In North Dakota’s most recent legislative session, a bill was proposed (HB 1263) to raise the minimum wage to $9.25 and mandate future increases by tying it to the rate of inflation. Legislators were right to reject this bill.
Not long ago, Seattle was praised by progressives for implementing an aggressive minimum wage hike to $15, which was to be phased in over time. Proponents of minimum wage increases argued it would lower poverty rates, decrease enrollment in public assistance, increase monthly pay by $480 per month before taxes, and reduce income inequality.
Researchers at the University of Washington have been studying the roll out of the hike and recently released a working paper illuminating its effects. To be blunt, the Seattle minimum wage hikes have been disastrous.
“Our preferred estimates suggest that the Seattle Minimum Wage Ordinance caused hours worked by low-skilled workers (i.e., those earning under $19 per hour) to fall by 9.4% during the three quarters when the minimum wage was $13 per hour, resulting in a loss of 3.5 million hours worked per calendar quarter.”
They estimate that the net effect on the average low wage worker is a loss of $125 of income per month.
My own research has explored the potential effects of raising the national minimum wage from $7.25 to $9 and $10.10 as proposed by the Obama administration. Our results show that such raises would have large negative employment effects on youth and low-skill workers. More troubling is that the effects of youth unemployment follow young workers throughout their life cycle in the form of unemployment and persistently lower wages. This happens because the experience gained in low wage entry-level jobs is necessary for promotion and advancement to better paying high-skill jobs.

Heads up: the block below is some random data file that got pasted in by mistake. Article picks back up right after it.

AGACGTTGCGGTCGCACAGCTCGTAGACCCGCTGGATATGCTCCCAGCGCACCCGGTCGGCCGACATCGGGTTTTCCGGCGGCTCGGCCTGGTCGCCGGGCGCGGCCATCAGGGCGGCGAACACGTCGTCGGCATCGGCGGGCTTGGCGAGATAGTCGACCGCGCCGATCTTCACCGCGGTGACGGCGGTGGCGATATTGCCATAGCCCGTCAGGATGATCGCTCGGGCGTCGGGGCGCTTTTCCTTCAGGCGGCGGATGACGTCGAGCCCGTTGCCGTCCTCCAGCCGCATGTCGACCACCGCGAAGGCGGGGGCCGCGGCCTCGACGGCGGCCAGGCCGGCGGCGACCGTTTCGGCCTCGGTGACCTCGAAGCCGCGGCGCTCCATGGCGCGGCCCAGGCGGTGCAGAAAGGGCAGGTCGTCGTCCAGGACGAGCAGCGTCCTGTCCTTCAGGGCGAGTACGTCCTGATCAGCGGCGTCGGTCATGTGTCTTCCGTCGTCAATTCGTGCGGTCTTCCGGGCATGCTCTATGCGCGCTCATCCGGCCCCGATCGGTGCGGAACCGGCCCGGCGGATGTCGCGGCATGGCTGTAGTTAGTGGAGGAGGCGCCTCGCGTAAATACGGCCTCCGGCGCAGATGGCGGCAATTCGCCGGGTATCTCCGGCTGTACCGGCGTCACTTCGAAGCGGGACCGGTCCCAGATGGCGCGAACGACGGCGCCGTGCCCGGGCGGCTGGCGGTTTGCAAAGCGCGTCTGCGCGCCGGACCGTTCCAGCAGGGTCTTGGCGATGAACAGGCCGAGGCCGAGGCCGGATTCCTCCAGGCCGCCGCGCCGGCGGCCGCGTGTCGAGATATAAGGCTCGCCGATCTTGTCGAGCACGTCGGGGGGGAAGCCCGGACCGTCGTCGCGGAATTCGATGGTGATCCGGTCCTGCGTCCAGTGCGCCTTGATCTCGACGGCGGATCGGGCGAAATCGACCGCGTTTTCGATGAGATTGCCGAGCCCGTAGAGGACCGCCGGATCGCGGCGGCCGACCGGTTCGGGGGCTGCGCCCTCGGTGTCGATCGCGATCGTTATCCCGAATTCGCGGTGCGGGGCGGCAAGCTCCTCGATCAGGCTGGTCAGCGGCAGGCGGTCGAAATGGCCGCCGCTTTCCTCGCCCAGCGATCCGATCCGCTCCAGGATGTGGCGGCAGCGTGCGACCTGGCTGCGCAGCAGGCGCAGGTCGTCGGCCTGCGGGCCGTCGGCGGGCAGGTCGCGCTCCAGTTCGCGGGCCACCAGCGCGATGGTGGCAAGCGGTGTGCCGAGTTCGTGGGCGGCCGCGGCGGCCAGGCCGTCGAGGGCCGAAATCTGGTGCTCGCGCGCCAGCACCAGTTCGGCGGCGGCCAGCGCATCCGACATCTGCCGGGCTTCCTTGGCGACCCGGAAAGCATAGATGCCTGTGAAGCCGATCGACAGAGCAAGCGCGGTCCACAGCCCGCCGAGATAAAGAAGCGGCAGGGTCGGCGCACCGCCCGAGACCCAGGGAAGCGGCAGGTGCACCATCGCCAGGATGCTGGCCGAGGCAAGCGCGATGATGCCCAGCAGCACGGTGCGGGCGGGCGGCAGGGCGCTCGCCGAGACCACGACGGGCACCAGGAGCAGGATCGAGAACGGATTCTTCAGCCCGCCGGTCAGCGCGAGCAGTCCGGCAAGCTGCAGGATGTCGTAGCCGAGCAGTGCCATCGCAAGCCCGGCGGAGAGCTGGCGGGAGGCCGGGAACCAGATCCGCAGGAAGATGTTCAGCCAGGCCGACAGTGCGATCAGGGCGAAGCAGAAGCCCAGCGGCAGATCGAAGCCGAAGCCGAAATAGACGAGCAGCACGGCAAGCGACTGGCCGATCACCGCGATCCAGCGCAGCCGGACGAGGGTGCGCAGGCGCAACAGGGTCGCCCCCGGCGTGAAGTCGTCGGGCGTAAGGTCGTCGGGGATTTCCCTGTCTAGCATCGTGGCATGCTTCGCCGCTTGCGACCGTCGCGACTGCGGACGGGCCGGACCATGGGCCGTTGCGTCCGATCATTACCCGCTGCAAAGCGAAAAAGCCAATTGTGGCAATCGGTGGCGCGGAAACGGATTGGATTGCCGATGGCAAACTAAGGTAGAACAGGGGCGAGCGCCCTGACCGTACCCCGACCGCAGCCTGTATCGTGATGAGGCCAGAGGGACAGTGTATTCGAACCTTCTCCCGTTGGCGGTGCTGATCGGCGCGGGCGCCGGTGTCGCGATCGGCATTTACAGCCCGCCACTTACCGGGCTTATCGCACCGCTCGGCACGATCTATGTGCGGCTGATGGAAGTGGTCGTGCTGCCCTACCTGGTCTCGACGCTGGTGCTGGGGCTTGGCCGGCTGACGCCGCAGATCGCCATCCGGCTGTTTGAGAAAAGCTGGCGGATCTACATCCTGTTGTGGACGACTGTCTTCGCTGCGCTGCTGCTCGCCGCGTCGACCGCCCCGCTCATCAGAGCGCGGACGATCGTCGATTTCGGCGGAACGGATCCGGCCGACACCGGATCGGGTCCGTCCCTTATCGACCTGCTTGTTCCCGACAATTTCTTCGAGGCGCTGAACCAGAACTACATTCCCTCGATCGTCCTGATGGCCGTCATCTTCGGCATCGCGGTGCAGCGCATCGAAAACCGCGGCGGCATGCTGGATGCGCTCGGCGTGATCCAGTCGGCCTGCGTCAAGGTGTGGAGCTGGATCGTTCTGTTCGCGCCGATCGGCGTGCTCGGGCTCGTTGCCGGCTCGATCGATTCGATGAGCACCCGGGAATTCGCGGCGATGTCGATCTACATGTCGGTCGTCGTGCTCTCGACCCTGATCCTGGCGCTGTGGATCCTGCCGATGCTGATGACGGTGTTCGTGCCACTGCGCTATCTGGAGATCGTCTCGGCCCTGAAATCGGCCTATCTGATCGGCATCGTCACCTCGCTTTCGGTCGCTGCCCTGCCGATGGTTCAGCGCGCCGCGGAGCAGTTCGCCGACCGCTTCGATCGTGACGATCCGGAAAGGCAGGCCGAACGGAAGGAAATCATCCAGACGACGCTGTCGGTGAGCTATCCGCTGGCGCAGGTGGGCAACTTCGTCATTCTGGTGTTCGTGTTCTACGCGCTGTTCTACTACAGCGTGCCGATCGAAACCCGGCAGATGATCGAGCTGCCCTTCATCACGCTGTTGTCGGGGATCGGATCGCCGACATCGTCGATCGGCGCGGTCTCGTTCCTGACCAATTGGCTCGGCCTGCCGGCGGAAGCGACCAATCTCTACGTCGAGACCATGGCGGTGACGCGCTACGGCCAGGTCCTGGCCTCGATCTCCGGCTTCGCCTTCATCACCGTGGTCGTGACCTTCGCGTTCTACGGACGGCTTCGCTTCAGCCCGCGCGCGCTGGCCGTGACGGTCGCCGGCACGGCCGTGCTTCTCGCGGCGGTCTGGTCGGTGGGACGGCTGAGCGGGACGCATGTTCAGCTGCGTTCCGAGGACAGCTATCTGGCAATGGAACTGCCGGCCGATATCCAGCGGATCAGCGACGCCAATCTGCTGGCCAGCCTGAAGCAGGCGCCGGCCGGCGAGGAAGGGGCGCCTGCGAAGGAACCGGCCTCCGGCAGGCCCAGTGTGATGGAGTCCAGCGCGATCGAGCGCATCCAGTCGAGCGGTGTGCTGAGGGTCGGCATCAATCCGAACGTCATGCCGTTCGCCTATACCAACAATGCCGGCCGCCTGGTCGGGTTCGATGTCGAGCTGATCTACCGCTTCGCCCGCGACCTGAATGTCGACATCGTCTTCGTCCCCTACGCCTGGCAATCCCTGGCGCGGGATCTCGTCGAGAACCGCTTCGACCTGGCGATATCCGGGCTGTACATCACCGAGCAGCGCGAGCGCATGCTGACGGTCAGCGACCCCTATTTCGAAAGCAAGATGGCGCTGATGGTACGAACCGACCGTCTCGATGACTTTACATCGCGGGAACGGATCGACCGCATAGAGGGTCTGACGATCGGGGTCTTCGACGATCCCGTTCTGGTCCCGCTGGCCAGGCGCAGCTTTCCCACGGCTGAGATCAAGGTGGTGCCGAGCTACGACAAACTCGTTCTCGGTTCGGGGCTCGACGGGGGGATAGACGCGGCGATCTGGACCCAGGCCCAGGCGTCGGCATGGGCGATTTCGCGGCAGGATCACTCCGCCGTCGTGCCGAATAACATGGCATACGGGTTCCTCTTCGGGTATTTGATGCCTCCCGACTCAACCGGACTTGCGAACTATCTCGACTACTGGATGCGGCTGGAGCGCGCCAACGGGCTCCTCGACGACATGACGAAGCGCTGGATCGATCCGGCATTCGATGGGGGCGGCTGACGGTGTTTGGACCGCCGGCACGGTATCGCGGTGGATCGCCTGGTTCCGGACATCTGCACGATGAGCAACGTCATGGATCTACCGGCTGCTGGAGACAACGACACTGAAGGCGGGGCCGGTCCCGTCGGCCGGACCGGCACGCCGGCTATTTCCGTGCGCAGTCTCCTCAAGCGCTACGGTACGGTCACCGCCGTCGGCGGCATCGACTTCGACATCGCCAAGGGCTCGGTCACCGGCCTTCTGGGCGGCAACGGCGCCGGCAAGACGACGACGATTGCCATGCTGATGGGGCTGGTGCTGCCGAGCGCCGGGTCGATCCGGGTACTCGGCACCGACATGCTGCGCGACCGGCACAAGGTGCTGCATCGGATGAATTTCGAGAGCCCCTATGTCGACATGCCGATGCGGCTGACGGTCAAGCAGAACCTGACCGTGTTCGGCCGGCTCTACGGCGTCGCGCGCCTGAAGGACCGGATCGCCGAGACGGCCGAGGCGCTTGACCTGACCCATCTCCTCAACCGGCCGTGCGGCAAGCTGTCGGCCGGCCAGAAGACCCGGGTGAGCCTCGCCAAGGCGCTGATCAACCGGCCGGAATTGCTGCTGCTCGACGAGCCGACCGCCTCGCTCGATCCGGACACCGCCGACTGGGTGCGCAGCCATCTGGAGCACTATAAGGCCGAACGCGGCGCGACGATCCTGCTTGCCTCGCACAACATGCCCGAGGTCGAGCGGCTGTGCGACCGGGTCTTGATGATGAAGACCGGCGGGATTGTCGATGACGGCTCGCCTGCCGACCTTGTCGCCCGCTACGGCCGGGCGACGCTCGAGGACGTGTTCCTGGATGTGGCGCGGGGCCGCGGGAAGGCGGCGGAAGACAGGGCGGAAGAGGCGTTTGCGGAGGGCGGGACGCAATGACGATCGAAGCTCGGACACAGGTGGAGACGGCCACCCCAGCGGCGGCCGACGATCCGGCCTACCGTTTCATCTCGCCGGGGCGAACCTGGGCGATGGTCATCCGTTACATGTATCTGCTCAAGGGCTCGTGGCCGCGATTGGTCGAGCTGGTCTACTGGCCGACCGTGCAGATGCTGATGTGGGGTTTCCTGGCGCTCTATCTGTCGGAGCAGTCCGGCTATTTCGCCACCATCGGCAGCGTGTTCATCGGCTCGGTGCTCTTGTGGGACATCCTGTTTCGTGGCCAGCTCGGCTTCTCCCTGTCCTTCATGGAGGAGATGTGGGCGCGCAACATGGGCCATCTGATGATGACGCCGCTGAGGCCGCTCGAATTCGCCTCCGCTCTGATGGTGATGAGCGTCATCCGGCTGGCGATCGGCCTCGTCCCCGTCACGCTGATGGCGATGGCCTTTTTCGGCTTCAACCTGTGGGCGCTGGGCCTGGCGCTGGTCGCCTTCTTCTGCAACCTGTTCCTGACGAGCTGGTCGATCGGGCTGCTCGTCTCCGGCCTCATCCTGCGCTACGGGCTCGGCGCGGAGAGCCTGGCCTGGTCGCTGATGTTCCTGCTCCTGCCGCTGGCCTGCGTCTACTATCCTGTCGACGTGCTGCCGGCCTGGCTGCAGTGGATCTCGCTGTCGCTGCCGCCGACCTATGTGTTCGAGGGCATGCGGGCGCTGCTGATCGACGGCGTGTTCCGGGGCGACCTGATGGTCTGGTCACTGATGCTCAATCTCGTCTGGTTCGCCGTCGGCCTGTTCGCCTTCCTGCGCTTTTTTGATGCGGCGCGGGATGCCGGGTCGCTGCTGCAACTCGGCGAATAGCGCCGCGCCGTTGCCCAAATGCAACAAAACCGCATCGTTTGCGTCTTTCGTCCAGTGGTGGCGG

Seattle’s minimum wage hike was meant to enhance the lives of low wage workers, but instead it is hurting the very people it claimed to help. For those who now face reduced hours or unemployment, the prospect of poverty is an increasingly likely reality.
I firmly believe that I have a personal moral obligation to care for the poor and help my neighbors. I am also proud to live in a community that joins me in that conviction, which is evidenced by the generosity North Dakotans display in their many acts of philanthropic giving. Just look at what North Dakota raises on Giving Hearts Day. However, our moral responsibility to care for the poor is not satisfied through a mandate that private business act as a charity. To push our responsibility onto another party, as the minimum wage does, is not only morally questionable but it is also bad policy.
North Dakotans can be thankful that our legislators did not buy into the false claims that enamored Seattle. In fact, HB 1263 did not pass by an overwhelming majority (13-77). The latest research by the University of Washington demonstrates why this bill was a bad idea.
Meet the Author
Jeremy Jackson is the director of the Center for the Study of Public Choice and Private Enterprise (PCPE) and an associate professor in the NDSU Department of Agribusiness and Applied Economics. Read his bio.